Former Labour party general secretary Jennie Formby has spoken exclusively to the SKWAWKBOX about her (acting) successor and his attempts to justify his war on members’ freedom of speech.
Evans – as noted today in a letter to the party from top legal firm Bindmans – has written to constituency party (CLP) officers stating that he was following the precedent set by Formby when he banned them from discussing the party’s actions against former leader Jeremy Corbyn:
By 25 of November, of course, there was no ‘ongoing disciplinary case’ against Corbyn. He had been reinstated unanimously by a panel of Labour’s National Executive Committee (NEC), which had been advised by independent lawyers that there were no grounds for his suspension. Keir Starmer had then breached the EHRC report’s ban on ‘political interference’ in disciplinary outcomes by withdrawing the Labour whip – also in breach of Labour’s parliamentary rules.
But Evans needed to refer to disciplinary cases so that he could claim he was following precedent set by Jennie Formby.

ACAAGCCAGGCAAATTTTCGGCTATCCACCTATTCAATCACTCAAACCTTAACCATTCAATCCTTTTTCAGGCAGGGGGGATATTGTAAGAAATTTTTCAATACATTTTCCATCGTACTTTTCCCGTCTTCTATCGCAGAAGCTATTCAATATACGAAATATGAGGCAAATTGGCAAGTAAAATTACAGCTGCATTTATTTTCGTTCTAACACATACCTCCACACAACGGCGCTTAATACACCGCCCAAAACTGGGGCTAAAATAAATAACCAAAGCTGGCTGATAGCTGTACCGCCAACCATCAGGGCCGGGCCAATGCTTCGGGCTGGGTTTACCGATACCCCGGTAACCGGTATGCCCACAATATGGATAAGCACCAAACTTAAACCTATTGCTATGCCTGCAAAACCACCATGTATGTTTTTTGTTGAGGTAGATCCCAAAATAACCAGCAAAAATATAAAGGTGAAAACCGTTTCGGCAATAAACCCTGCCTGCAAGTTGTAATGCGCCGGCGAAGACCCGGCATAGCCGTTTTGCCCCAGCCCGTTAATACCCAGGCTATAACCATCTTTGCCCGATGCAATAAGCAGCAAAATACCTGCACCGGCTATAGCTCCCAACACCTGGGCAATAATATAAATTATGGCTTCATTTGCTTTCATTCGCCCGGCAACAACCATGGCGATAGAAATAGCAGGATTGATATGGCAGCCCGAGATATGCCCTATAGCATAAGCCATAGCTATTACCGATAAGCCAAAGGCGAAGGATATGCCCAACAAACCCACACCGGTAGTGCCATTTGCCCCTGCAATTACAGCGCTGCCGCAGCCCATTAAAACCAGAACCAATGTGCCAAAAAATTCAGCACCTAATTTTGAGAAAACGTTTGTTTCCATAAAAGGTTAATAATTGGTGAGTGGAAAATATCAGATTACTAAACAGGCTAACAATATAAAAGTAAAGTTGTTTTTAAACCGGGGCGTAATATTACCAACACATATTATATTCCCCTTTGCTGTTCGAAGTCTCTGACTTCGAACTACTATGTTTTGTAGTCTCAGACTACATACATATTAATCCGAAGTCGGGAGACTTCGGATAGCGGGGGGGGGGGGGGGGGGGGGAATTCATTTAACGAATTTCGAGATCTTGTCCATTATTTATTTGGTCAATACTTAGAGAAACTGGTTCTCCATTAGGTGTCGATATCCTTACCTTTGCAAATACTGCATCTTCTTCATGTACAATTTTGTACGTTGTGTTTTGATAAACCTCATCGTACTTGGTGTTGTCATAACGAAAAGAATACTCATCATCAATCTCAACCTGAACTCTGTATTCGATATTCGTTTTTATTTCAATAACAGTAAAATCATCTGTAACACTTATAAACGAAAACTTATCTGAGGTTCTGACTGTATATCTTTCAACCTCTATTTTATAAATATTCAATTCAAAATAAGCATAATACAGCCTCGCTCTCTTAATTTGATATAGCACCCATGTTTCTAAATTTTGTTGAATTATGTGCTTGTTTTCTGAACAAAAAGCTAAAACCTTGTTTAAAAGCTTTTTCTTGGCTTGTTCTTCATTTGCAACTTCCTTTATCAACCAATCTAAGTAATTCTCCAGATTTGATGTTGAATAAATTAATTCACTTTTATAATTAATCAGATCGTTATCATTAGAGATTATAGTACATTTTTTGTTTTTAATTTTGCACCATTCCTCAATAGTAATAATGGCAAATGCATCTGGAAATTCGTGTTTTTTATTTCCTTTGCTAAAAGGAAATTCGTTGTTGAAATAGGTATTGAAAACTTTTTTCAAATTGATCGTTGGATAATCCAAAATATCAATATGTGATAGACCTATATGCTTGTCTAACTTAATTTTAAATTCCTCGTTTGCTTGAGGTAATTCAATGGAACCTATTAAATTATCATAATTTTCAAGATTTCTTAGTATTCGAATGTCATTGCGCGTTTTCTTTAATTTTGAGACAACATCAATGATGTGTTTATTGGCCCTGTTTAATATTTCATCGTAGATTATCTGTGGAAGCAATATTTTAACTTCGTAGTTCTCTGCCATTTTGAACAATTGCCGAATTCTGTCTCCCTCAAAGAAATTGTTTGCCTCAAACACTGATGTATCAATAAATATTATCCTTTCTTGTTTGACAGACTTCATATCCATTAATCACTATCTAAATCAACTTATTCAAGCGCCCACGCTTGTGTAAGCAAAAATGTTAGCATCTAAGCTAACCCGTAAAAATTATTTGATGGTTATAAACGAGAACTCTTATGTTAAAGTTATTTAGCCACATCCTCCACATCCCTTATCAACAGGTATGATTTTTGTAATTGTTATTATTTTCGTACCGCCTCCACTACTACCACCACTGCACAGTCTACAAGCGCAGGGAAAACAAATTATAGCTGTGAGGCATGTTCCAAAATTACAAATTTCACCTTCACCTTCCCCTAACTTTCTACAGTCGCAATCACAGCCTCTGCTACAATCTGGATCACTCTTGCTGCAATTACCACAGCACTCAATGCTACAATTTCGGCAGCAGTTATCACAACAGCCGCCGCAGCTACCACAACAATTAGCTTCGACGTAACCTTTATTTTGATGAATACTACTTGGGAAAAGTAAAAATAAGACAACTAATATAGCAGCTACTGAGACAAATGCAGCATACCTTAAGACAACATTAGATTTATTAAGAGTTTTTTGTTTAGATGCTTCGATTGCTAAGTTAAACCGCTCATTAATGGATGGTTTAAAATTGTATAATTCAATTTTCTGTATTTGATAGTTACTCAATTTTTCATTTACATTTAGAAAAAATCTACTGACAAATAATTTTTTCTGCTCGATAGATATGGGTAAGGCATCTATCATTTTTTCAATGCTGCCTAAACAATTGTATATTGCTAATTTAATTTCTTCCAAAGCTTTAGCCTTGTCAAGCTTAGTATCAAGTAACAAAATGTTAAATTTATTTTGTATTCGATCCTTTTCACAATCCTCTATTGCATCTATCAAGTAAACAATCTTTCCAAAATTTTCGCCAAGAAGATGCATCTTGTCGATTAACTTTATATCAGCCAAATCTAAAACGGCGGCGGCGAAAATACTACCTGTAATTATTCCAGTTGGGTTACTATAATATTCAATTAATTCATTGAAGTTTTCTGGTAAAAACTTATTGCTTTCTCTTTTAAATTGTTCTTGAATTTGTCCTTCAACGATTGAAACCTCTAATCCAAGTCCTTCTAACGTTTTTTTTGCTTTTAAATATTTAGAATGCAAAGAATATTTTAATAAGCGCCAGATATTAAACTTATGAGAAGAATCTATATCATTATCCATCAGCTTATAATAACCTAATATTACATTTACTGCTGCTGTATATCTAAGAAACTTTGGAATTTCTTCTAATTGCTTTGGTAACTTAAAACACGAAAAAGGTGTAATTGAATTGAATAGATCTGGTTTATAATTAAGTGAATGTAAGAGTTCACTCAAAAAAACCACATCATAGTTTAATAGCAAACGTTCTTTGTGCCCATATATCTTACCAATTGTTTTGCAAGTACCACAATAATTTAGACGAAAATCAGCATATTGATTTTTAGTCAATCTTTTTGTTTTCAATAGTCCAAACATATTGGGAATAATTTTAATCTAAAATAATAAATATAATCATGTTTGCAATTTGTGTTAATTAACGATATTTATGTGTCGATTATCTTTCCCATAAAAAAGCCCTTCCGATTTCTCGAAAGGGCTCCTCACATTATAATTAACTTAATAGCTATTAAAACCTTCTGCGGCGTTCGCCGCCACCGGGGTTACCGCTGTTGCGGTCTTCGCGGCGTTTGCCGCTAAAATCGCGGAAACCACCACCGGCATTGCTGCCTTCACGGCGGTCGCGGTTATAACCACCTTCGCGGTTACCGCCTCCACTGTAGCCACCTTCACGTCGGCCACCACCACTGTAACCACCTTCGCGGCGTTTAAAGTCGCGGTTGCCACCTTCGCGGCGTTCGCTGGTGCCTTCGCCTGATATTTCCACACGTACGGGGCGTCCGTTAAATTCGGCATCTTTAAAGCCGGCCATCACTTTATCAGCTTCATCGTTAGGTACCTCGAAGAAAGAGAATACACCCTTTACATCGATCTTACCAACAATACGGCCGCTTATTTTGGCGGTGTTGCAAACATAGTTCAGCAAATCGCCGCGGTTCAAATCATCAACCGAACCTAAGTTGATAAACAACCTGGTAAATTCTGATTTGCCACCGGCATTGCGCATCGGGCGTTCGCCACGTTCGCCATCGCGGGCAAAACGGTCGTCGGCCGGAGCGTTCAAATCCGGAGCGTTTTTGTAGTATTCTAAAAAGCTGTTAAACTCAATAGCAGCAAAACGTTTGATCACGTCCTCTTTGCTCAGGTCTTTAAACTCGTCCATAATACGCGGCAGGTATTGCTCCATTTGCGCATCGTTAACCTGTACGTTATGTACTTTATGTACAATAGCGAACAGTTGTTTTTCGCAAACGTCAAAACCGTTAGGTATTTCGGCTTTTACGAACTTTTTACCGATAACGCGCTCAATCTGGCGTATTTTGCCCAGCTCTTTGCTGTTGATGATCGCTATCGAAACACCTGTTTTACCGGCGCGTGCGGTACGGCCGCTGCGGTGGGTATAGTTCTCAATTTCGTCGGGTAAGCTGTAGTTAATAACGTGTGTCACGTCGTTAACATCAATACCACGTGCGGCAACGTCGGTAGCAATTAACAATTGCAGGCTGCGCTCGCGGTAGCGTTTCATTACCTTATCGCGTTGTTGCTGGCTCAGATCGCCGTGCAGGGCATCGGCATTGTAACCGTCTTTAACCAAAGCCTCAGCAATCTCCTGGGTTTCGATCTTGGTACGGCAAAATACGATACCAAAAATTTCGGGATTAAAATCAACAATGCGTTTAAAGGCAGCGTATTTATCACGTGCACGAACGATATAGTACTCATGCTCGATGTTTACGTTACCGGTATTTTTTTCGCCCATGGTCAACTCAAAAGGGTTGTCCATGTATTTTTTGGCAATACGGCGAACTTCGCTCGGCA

However, in an exclusive statement to SKWAWKBOX, Formby pointed out the fallacy of Evans’s claim:
Yes it’s true that I advised CLPs that motions on complex disciplinary cases were not competent business and that if passed, they would not be discussed by the NEC. That is because there is a very specific process in rule for discussing and deciding disciplinary matters. The objective of writing to CLPs was simply to let them know that motions of that nature would not make any difference to disciplinary matters.
She went on to point out the glaring difference: nobody who ignored her advice and discussed/voted on motions anyway was disciplined in any way for doing so:
Many CLPs ignored my email but no one was disciplined. That would not have been an appropriate response. I respected the fact that people felt strongly about the issues but nonetheless they needed to be aware that formal disciplinary cases under rule are for the NEC processes alone to determine.
By attempting to piggy-back his own actions on those of Jennie Formby, Evans has in fact only highlighted the scandal of his own and Keir Starmer’s conduct.
In lashing out at members and their elected representatives who ignored his declaration of war on their human rights to freedom of speech, he looks weak, vindictive and Stalinist. Formby gave advice and members were free to act otherwise without fear of reprisal.
In the Starmer-Evans party, resistance and principle have been met with an escalating campaign of suspensions in an attempt to prevent any discussion or scrutiny.
The contrast between the current acting incumbent and the woman who genuinely filled the role before him could hardly be greater.
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